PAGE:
An illegal immigrant from Haiti who butchered a young Connecticut woman with a knife could not be deported back to Haiti because that country refuses to take back its nationals, it has emerged after an investigation into his status in the US has emerged. The report revealed that Haiti just ignores all requests to take back its citizens.
Haitian invader Jean Jacques and his victim, Casey Chadwick.
According to an investigation carried out by the anti-corruption watchdog site Judicial Watch, Haitian Jean Jacques entered the US illegally in the 1990s and went on a crime spree, eventually being arrested and convicted of attempted murder and illegally possessing a gun.
He was sentenced to 20 years in prison, but was released after serving 15—before being jailed again for violating the terms of his parole.
Finally, he was released in January of 2015—but six months later, he stabbed 25-year-old Casey Chadwick to death in Norwich, Connecticut.
That state, Judicial Watch pointed out, has “long protected illegal immigrants with sanctuary policies and even offers them special drivers’ licenses,” but, the brutal and “gruesome crime ignited fury and the state’s congressional delegation,” and it was demanded of the Department of Homeland Security that an investigation be conducted.
According to Judicial Watch, the DHS watchdog “reluctantly put it on its lengthy list of ‘ongoing projects’ earlier this year and the findings were made public in a scathing report issued this month.”
In the report, the DHS’ Immigration and Customs Enforcement (ICE) branch is “blasted for not doing more to remove Jacques from the country and failing to contact the Haitian consulate in Miami, Florida, to request a travel document after Jacques’ third repatriation rejection.”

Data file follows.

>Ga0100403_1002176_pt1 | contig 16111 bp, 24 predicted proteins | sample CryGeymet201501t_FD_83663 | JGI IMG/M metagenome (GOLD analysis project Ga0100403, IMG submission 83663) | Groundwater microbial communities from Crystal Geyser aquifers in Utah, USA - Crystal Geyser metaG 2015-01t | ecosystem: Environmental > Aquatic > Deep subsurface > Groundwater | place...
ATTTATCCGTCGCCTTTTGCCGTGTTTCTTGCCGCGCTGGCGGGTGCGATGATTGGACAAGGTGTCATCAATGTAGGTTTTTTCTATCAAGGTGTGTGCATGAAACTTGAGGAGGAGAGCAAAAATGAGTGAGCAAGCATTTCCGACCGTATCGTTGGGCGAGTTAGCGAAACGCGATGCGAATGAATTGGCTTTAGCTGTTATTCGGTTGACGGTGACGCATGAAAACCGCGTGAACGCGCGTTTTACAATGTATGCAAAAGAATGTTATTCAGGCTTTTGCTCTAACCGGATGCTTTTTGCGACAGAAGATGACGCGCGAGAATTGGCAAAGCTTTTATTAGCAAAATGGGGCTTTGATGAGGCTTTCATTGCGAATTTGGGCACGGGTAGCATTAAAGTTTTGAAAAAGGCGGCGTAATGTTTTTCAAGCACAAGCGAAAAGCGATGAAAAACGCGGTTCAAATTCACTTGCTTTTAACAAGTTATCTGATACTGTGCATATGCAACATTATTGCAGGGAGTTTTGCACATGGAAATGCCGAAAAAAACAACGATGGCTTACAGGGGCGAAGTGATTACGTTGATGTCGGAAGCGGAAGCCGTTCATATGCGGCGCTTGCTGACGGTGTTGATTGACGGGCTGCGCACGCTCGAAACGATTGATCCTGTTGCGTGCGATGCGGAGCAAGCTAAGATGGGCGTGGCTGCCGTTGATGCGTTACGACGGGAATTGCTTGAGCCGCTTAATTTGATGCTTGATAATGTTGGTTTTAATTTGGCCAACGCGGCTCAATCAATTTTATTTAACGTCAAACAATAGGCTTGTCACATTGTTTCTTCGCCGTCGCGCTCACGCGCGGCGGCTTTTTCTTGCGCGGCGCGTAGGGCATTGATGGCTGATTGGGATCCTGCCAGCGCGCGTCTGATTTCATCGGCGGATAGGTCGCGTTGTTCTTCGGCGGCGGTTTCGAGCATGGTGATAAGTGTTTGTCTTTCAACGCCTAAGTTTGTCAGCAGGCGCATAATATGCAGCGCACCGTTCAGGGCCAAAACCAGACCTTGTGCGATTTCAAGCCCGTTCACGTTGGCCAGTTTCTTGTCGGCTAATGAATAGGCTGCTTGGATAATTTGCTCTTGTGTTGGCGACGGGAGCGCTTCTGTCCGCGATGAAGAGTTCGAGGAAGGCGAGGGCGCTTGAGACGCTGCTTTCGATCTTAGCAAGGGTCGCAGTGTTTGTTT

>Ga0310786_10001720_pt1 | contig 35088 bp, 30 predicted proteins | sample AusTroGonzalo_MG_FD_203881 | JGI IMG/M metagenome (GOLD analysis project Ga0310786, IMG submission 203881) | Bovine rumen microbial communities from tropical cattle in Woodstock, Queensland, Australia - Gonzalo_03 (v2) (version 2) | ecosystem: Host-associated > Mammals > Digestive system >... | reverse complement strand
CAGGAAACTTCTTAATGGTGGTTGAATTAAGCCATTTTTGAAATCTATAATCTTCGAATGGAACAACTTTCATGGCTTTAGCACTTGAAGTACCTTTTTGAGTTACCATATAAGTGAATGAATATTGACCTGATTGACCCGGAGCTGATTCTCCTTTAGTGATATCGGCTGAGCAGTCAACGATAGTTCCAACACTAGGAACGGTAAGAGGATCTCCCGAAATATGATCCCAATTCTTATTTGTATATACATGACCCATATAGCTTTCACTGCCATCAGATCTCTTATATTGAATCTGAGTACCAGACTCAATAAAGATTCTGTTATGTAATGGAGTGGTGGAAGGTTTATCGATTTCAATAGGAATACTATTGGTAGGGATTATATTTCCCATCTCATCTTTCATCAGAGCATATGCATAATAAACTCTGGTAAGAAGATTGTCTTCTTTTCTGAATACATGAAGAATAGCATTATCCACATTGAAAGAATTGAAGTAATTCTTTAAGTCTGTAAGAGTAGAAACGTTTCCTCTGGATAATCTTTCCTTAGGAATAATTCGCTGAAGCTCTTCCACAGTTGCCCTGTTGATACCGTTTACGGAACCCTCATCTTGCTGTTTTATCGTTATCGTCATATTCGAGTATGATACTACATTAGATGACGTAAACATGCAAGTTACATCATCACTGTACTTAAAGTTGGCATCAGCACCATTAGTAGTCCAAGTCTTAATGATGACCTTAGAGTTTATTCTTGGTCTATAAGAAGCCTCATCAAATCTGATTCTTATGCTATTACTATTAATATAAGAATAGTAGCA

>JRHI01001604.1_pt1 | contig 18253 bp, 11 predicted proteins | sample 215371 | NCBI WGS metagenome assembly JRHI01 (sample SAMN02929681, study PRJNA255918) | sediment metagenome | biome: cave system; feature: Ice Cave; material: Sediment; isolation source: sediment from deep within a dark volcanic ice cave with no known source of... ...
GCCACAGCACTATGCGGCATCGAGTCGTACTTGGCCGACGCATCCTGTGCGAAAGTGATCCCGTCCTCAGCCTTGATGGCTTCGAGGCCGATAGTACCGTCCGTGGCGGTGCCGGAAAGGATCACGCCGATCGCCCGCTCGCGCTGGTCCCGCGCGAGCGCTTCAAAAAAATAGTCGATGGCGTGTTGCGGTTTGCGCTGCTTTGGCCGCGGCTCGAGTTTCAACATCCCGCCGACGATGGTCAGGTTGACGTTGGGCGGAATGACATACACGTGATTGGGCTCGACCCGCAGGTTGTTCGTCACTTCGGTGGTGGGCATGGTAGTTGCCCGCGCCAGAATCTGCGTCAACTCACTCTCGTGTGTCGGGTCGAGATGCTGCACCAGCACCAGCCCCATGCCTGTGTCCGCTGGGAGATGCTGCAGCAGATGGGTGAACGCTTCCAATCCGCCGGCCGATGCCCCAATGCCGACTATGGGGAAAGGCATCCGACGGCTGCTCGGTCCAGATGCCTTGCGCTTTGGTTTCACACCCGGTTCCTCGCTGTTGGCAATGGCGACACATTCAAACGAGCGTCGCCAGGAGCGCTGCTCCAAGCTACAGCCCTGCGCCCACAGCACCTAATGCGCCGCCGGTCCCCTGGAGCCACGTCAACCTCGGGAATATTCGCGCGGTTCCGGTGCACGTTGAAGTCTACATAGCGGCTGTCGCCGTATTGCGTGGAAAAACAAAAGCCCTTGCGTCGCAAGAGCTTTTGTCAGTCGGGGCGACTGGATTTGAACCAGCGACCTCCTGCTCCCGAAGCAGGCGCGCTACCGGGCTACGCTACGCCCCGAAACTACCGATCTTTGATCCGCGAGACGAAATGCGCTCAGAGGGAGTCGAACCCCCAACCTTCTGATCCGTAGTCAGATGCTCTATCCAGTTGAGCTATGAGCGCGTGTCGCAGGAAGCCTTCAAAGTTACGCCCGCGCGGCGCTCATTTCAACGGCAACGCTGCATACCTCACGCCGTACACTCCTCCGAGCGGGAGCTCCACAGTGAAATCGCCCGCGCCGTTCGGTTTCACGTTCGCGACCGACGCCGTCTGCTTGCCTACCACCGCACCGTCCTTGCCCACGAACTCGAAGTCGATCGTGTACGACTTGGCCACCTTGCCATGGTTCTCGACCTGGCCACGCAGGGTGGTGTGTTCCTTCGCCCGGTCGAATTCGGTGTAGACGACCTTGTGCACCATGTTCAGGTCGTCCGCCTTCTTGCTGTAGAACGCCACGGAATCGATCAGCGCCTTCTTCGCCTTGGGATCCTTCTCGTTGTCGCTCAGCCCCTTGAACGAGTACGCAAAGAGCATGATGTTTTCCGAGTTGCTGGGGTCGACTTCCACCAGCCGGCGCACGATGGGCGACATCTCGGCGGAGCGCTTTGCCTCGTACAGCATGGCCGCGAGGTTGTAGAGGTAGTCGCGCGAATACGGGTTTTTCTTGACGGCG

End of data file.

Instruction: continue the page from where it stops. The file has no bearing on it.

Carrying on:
“There is no record that ICE ERO (Enforcement and Removal Operations) made this request,” the report states, adding that “ERO officials had previously made hundreds of similar requests to the Haitian consulates for travel documents without success and we have no reason to believe that the Jacques matter would have been different.”
ICE didn’t bother asking the State Department for help because it believed the agency’s involvement was typically limited to aliens engaged in terrorism or human rights violations, the report says.
Once released from jail, Jacques’ supervision was “minimal and ineffective,” the DHS watchdog added.
In fact, Jacques was listed as a passenger on three flights to Haiti but the Haitian government refused to repatriate him.
As Judicial Watch remarked, the US government simply “followed the orders of a famously corrupt, third-world country that gets billions in ‘humanitarian’ aid from American taxpayers and Jacques was released to kill again.”
To add insult to injury, Judicial Watch added, Haiti receives billions in US aid.
According to the US government’s official USAID website, US taxpayers gave $226,973,000 in “aid” to Haiti last year—this to a nation with a population of 9.9 million.
Haiti became independent in in 1804, and is therefore only 28 years younger than the United States of America—a fact which utterly disproves the liberal worldview which believes that all people are equal in ability, no matter what their origin.
By H. Hesketh Prichard. In 1899, this British author was the first white man to cross the interior of the black island republic since 1803.
This incredible book describes in excruciating, horrifying and sometimes amusing detail how, after nearly 100 years of independence, the black rulers of Haiti had turned this once-prosperous white-ruled colony into an unimaginable hell.
The last chapter of the book is called “Can the Negro Rule Himself?”
By T Lothrop Stoddard. The shocking true story of the race war in the French colony of San Domingo, now called Haiti, which raged from 1789 to 1805.
During this time, 450,000 Negro slaves, 39,000 whites and 27,500 mixed-race persons slugged it out in a bloodthirsty conflict which ended with the complete extermination of every white person on the Caribbean island—and created the state of Haiti.
The lessons contained in this book—on the ills of slavery, the incompatibility of the races, and the dangers of liberal ideology—are more valid today than ever before.